THURSDAY, FEBRUARY 25, 2021
The fruits of selective reporting: For several years, we've been wondering what would happen if a certain type of survey question was asked.
The question would deal with the number of people shot and killed by police, justifiably or not.
(Just for the sake of the record, we'd like to live in a world where the number of victims was zero. As it is, we still live in a rather violent, gun-inflected world.)
The survey question would go like this. It would be intended as a study of the results of selective reporting:
Imaginary survey question:
According to the Washington Post, 237 black people were shot and killed by police last year. How many white people, if any, would you say were shot and killed by police last year?
(You could drop the words "if any" with half your survey's respondents.)
It's a ghoulish question. But police shootings have played a large role in mainstream reporting and punditry in the past nine or ten years.
In our imaginary question, we'd be citing the actual number of black decedents recorded by the Washington Post's Pulitzer-wining Fatal Force site. Here's what we'd be curious about:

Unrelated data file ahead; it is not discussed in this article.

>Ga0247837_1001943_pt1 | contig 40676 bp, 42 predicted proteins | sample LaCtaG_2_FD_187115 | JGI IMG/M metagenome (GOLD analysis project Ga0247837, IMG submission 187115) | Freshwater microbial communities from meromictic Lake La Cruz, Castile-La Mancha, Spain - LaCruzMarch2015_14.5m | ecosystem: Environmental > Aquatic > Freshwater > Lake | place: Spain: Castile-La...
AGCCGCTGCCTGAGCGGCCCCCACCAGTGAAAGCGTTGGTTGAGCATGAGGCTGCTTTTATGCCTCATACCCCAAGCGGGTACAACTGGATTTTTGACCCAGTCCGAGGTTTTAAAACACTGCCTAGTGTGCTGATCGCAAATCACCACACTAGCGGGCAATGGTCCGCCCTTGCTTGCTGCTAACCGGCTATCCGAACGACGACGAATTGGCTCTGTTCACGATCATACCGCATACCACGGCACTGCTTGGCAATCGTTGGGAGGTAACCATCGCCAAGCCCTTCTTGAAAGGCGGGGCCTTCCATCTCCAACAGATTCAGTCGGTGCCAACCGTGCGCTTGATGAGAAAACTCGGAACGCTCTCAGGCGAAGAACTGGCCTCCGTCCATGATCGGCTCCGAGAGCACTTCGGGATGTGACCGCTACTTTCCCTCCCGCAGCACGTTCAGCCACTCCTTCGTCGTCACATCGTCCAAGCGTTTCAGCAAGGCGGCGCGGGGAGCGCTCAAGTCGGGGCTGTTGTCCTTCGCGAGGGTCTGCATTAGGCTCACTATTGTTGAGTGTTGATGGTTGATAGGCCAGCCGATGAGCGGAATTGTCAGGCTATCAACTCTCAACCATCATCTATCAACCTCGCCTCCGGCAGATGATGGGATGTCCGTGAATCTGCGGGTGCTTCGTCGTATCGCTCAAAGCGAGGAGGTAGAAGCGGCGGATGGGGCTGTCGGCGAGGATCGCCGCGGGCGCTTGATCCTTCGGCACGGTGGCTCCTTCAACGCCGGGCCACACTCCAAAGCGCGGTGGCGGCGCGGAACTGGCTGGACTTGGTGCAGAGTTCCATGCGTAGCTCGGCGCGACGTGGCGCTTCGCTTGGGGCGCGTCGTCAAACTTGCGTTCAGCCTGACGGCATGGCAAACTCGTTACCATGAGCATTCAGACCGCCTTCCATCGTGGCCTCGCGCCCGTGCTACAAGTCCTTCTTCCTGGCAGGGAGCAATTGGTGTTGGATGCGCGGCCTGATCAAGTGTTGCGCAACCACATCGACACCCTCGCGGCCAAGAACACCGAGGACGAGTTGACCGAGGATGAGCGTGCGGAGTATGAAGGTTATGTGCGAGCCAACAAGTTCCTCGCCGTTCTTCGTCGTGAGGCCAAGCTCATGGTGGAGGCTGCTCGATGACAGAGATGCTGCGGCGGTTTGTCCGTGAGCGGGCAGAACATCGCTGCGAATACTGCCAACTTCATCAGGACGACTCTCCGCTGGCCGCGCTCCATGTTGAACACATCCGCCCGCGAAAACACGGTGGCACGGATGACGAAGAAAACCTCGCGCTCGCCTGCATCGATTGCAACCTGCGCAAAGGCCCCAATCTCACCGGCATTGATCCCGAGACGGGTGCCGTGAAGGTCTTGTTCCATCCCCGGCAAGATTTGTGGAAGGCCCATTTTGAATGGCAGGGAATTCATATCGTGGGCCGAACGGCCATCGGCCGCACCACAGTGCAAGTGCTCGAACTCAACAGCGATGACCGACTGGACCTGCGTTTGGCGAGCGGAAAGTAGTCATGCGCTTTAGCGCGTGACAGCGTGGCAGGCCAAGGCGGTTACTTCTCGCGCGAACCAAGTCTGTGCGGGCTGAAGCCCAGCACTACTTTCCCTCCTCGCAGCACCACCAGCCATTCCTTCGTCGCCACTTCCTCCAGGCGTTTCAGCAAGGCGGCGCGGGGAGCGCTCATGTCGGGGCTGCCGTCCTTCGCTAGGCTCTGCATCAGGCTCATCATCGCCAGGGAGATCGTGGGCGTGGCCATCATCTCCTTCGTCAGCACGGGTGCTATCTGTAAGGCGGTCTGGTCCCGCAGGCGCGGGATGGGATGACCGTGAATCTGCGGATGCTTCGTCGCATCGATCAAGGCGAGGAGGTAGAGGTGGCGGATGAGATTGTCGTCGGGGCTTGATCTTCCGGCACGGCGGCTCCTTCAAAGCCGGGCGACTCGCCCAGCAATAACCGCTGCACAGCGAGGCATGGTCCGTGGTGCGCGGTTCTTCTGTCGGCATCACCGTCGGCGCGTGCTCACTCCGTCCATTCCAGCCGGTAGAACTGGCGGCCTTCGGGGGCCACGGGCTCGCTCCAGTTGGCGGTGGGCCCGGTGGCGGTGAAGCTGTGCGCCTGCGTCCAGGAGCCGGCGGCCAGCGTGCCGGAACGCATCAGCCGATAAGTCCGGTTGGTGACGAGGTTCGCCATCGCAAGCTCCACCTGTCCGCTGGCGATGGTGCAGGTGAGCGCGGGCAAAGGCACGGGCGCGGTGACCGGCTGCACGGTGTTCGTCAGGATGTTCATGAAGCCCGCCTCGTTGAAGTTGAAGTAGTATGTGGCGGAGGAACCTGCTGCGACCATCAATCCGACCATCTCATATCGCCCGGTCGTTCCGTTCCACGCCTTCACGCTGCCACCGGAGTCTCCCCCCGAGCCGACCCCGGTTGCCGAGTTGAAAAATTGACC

How many people would say that the answer to our question was "none?" Would anyone say the answer was none? If no one thought the answer was none, what number would people offer?
(Correct answer: 453. Or at least, so says the Post, though no precise number is possible)
This would be a ghoulish line of inquiry, but we'd be curious to see what answers people would give. This would be intended as a study of the results of selective reporting—of the highly selective way police shooting incidents have been reported and discussed over roughly the past ten years.
As it turns out, Michael Shermer's Skeptic.com web site recently asked two variants of this same general question. We think our question is better than theirs, but in this recent post, Kevin Drum presented their survey's results.
Survey says? In our view, the survey suggests that selective reporting does, in fact, produce large misimpressions. It also does something worse—it scares the daylights out of a lot of good, decent "black" kids and out of their loving parents.
We love to perform our performative virtue here in the streets of Our Town. But as the poet once thoughtfully asked:
But oh, what kind of love is this / Which goes from bad to worse?